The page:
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I am a huge fan of Clorox wipes. I used them all the time until recently. They are just so convenient but I must admit they aren’t the cheapest things in the world. Having two boys and one of them being two years old I always have something to wipe up. If it’s not mud tracked through the house, it’s left over food splotches that someone threw. Not to mention the kitchen counters and my sons booster seat that needs a good wiping several times a day. Wiping so many things SO many times a day uses a lot of wipes.
I went threw a container of around 80 cleaning wipes in a week and a half or so. Wipe the high chair. A wipe in the trash. Clean the counters. A wipe
in the trash. Times three times a day (plus all the million others things that need-a-wiping) equals a lot of unnecessary trash. While spending $12 or so a month on cleaning wipes isn’t completely outrageous spending less than $6 on something that can last for WAY longer is much more attractive. Saving money is always nice!
Making your own disinfecting wipes (or homemade hand sanitizer or kid safe ant spray) is very easy and produces a lot less trash than the store bought version. I wish I would have read the The Dollar Stretcher’s Homemade Disinfectant Wipes article a long time ago so I would have had this great idea sooner. I love my homemade disinfecting wipes!
1. Buy a pack of reusable cloths. I bought a pack of six anti-microbial rayon cloths for about $3 (I was used to the texture of Clorox wipes so I chose a similar feeling fabric). You can find these in the cleaning aisle of the grocery store or sometimes hanging near the paper towels. Any washable cloth will do though (i.e. wash clothes or cutting up an old t-shirt). I cut up each of the six clothes that came in the pack into six fairly equal pieces. So the pack I bought for $3 gave me 36 wipes once they were cut. I have found that 36 wipes is plenty since they are reusable. If you do as much laundry as I do throwing in a few extra wipes is no biggie.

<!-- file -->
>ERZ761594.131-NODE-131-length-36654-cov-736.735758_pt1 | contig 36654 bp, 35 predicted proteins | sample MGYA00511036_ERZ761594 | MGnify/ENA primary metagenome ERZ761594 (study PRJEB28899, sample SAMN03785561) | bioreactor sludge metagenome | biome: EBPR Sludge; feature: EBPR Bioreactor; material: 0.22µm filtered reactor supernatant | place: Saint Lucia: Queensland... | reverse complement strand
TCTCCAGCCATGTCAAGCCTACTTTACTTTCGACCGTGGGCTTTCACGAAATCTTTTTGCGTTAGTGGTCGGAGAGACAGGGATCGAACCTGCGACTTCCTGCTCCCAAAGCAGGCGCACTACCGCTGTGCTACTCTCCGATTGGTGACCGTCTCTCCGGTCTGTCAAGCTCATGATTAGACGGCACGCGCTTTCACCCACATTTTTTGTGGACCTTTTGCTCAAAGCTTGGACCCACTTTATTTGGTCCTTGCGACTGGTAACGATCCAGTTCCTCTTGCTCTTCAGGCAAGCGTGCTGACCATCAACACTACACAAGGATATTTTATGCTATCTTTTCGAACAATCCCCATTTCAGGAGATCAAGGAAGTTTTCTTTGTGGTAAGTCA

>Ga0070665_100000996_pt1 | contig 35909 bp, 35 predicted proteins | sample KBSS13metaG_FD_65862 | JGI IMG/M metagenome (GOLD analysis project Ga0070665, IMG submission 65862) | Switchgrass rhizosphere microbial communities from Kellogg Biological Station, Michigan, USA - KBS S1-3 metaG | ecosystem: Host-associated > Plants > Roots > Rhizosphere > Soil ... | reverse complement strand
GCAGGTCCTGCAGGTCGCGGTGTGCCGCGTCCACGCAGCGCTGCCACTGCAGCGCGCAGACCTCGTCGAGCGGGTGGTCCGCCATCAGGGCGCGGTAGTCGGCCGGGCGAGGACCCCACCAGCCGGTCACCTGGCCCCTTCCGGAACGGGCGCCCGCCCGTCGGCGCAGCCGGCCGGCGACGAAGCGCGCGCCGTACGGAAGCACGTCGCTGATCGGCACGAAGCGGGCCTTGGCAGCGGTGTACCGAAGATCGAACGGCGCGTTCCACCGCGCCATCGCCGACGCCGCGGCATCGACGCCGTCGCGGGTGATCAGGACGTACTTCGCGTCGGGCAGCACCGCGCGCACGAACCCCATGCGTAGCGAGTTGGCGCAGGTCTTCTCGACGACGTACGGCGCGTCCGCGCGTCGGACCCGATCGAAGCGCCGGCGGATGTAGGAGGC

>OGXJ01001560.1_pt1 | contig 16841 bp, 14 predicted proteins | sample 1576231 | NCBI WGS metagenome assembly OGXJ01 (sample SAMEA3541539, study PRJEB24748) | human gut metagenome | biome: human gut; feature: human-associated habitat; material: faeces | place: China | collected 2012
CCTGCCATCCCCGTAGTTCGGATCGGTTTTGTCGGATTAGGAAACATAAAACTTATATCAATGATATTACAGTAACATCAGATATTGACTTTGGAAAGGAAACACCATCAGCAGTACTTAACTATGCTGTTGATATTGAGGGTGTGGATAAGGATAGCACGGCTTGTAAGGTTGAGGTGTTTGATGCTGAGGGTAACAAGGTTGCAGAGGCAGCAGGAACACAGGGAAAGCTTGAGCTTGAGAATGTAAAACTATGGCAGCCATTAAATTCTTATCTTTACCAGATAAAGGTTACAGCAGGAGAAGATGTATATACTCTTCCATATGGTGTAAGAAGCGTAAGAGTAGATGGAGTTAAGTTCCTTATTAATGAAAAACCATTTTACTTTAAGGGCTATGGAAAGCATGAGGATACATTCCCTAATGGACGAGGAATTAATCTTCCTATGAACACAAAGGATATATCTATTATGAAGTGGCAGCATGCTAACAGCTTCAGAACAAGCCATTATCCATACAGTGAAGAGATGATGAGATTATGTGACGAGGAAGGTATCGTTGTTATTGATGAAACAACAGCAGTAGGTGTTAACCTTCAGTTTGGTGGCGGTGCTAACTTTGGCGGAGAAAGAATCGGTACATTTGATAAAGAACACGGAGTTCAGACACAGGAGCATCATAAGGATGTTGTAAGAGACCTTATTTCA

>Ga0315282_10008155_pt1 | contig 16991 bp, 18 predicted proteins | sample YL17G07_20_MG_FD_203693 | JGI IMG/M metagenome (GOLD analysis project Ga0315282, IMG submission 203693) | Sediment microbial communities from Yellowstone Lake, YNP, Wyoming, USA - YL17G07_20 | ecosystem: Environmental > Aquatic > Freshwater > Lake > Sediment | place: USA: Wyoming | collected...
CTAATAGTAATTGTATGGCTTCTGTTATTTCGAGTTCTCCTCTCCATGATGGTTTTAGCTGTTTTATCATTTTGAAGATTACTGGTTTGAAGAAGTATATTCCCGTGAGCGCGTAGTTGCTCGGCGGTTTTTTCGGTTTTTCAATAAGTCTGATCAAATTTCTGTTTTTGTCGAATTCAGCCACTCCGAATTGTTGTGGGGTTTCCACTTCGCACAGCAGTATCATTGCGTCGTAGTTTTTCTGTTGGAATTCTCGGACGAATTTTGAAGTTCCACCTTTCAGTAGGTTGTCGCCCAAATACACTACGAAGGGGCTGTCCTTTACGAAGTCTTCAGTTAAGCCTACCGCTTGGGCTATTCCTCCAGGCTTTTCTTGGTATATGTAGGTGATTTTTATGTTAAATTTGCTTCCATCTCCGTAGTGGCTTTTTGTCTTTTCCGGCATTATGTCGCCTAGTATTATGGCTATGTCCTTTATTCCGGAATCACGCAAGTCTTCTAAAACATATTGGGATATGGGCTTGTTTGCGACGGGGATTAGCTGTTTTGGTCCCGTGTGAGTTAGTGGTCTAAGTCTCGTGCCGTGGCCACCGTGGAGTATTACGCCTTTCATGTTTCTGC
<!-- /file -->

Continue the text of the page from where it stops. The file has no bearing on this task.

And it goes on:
2. Buy a bottle of your favorite multi-surface cleaner like Pine-Sol (pine oil is a more natural disinfectant than some of the other ingredients in
other cleaning products) or something similar. These cleaners seem like that will nearly last forever since they use 1/4 cup cleaner per gallon of water. Unless you are using this for mopping a bottle of cleaner will last a very long time. I made a gallon of solution and just stored the extra in a milk jug. I marked the jug with what was in it and keep it under the sink with the other cleaning supplies.
3. Being a huge fan of Clorox wipes I just saved one of their containers to put my homemade wipes in once I decided to make the switch to my homemade wipes. You can also use an old baby wipe container or just a regular piece of Tupperware to store your wipes. My husband sometimes complains that the Clorox wipe container is too small for his hands to go into since my homemade wipes can’t be threaded like the Clorox wipes. So if you have a helper husband you may want to use a container he can stick his big “manly” hands in.
4. To make your homemade disinfecting wipes just place the cloths in a container with enough multi-purpose solution to saturate them. As the cloths come out clean from the dryer I save them till I finish all the wipes and then just redo the process. Wipe. Wash. Reuse. Easy peasy lemon squeezey as my six year old would say. What is your favorite cleaning product? Are you into green cleaning?
Krystle Cook – the creator of Home Jobs by MOM – put her psychology degree on a shelf and dived into a pile of diapers and dishes instead. She is a wife and mother to two rambunctious boys, sweating it out in her Texas hometown. She loves cooking, DIY home projects, and family fun activities.